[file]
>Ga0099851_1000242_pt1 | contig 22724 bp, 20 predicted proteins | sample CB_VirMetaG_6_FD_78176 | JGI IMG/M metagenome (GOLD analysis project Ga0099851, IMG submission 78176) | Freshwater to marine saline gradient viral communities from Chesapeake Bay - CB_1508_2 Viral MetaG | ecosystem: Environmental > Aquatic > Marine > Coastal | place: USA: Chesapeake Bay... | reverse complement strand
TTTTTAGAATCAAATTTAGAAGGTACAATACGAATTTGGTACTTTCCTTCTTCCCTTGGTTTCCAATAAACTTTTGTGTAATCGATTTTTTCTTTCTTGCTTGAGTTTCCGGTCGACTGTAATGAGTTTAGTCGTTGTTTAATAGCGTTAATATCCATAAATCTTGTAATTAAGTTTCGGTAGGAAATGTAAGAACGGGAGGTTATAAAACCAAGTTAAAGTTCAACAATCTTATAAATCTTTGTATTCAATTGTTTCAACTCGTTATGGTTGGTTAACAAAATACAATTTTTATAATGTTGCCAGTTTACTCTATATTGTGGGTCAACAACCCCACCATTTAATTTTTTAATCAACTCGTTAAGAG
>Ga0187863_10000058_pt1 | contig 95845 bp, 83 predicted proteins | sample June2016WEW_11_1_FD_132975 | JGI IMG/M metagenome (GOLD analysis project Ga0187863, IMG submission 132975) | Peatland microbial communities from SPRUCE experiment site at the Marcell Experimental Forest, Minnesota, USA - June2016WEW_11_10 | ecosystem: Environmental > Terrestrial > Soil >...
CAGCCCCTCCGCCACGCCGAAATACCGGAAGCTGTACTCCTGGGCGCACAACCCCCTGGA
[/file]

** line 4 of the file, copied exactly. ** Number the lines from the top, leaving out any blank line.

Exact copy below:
CAGCCCCTCCGCCACGCCGAAATACCGGAAGCTGTACTCCTGGGCGCACAACCCCCTGGA